"Auferre, trucidare, rapere, falsis nominibus imperium; atque ubi solitudinem faciunt, pacem appellant." – They ravage, they slaughter, they plunder, and they falsely name it "empire"; they make a wilderness, and call it "peace."
Ever since switching to Alba, I’ve made a sincere effort to be fair and even-handed to the SNP: it is obvious that the SNP are vital to the cause of independence, and I know my friends are no less dedicated to the cause than I or anyone else. But the question as to why I left does warrant more explanation, and I’m afraid it cannot be bereft of some criticism.
Many of my friends will be voting SNP/SNP (as I did in 2016) or SNP/Green (as many of my friends did in 2016) tomorrow. I voted that way because I thought they would deliver on the single, most important part of their manifesto:
We believe that the Scottish Parliament should have the right to hold another referendum if there is clear and sustained evidence that independence has become the preferred option of a majority of the Scottish people – or if there is a significant and material change in the circumstances that prevailed in 2014, such as Scotland being taken out of the EU against our will.
Some would say the Pandemic is sufficient mitigating circumstances, to which I cannot agree, for what illustrates the pressing need for independence more than being trapped in an insane United Kingdom with a robber baron perfectly happy to “let the bodies pile high” so long as his precious finances are unharmed?
I remember attending my first “Yes” event, all those years ago. I was pleasantly surprised at how many folk were there, all sharing a desire for an independent Scotland – but nonetheless, acknowledged the trials which lay ahead. It’s almost a decade since I started the modern, “real” leg of my personal journey. Back then, Inverclyde was predicted to be one of the lowest Yes-voting constituencies in all of Scotland, and everyone seemed to know it: the best we could hope for was that our complement would be enough to contribute to the national vote. As it ended up, of course, Inverclyde was the 5th highest Yes result in all of Scotland. Then we went from an Opposition Party stronghold to one of the top ten SNP gains in both UK & Scottish Parliament elections. Then we were the 30th-highest Remain vote in the entire UK.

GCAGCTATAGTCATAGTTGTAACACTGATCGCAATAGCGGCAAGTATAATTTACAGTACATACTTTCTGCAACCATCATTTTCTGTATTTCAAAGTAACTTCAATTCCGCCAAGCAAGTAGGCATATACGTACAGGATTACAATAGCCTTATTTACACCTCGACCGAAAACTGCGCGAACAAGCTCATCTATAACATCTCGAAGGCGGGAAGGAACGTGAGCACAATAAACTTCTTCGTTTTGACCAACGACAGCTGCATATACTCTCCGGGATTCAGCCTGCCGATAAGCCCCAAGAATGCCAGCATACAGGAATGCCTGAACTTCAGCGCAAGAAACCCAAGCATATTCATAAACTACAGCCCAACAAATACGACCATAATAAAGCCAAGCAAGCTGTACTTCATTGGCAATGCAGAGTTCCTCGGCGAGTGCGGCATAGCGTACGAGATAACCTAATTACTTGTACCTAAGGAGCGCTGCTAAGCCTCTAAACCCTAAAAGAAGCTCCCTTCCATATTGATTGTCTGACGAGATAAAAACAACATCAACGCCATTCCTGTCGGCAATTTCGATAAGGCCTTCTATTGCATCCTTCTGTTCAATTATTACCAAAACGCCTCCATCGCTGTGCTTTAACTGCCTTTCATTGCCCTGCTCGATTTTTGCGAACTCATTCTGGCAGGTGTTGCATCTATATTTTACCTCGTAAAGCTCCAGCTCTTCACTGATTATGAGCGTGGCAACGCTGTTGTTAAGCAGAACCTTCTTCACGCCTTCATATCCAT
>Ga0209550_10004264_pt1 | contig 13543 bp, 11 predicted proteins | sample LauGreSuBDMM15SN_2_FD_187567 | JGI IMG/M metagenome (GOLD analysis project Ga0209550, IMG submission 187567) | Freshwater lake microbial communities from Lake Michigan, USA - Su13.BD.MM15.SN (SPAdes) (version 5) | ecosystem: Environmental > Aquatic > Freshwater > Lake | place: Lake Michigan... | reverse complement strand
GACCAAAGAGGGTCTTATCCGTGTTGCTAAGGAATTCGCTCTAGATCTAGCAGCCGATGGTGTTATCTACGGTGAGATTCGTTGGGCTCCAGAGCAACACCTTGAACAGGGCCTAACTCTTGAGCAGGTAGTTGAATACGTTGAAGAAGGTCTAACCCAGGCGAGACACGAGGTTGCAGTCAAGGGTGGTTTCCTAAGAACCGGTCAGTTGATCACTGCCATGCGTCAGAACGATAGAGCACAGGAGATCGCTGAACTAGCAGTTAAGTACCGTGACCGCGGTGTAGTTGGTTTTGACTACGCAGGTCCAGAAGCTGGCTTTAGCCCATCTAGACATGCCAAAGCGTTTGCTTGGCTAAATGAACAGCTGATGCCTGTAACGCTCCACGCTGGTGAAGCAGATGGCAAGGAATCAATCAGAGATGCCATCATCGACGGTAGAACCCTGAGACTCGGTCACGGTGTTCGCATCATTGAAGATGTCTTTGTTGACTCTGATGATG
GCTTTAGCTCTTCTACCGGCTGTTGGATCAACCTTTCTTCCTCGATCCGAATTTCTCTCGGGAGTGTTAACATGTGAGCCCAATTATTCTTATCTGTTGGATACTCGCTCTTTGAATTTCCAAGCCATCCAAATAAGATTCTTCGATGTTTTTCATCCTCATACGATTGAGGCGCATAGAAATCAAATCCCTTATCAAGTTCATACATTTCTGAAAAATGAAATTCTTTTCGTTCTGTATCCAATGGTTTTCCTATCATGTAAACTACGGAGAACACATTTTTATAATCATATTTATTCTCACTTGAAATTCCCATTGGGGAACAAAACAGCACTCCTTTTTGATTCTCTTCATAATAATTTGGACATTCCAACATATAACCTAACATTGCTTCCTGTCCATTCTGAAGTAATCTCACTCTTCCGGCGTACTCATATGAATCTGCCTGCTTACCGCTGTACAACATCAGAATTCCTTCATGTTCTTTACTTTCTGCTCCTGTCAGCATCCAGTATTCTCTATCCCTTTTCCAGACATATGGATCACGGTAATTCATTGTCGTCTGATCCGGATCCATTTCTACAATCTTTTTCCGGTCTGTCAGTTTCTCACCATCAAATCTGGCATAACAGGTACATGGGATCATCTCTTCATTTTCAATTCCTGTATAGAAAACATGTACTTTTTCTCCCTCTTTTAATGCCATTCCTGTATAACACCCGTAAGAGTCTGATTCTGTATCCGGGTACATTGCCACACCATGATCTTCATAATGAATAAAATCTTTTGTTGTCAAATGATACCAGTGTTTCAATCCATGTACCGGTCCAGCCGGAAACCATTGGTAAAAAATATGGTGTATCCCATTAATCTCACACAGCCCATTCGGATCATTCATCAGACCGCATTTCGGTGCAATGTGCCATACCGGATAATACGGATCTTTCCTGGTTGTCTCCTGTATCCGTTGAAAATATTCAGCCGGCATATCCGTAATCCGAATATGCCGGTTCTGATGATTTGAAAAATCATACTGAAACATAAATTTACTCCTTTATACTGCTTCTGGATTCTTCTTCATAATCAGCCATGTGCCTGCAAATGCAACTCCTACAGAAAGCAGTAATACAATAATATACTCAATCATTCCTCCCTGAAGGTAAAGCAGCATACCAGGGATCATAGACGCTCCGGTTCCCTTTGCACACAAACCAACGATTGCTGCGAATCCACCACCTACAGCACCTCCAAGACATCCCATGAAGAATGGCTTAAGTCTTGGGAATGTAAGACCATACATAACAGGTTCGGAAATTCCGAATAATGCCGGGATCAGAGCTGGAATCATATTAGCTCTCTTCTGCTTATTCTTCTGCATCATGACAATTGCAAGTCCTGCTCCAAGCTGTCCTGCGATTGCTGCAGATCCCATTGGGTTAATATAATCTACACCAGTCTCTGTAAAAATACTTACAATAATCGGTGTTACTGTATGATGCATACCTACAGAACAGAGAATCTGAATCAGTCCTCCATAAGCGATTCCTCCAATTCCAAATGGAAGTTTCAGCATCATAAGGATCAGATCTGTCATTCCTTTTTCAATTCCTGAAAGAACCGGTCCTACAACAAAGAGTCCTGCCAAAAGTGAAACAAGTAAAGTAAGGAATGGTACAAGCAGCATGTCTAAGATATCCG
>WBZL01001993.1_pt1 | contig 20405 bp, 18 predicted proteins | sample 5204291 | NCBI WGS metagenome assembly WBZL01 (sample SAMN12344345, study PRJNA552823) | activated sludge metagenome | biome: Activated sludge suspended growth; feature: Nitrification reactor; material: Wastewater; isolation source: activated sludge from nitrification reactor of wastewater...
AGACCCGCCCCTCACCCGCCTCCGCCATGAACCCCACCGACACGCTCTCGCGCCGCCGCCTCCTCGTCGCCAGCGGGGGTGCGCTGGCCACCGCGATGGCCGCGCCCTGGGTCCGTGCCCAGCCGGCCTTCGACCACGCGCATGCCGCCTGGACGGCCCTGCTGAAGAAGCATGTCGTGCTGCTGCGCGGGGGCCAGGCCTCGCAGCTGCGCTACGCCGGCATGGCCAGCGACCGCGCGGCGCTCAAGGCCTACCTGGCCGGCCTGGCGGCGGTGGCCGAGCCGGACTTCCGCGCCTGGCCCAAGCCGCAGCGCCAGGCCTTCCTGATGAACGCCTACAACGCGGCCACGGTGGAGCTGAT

Inverclyde seems to have a habit of confounding expectations.
In a time long ago, I was once privy to secret knowledge. Back in my film criticism/journalism days, I talked with directors, screenwriters, producers, all sorts of individuals: I knew a lot of folk who worked at various levels in the industry. I’m lucky enough to call some of them my friends – damned if I know how or why I found myself in their circles, yet there I was, an errant mote in the whirlpool of Important People. One of my favourite secret memories is when I received some… information. To protect my sources, I won’t say anything beyond that it was related to a significant milestone in popular culture – the sort of thing that only happens once.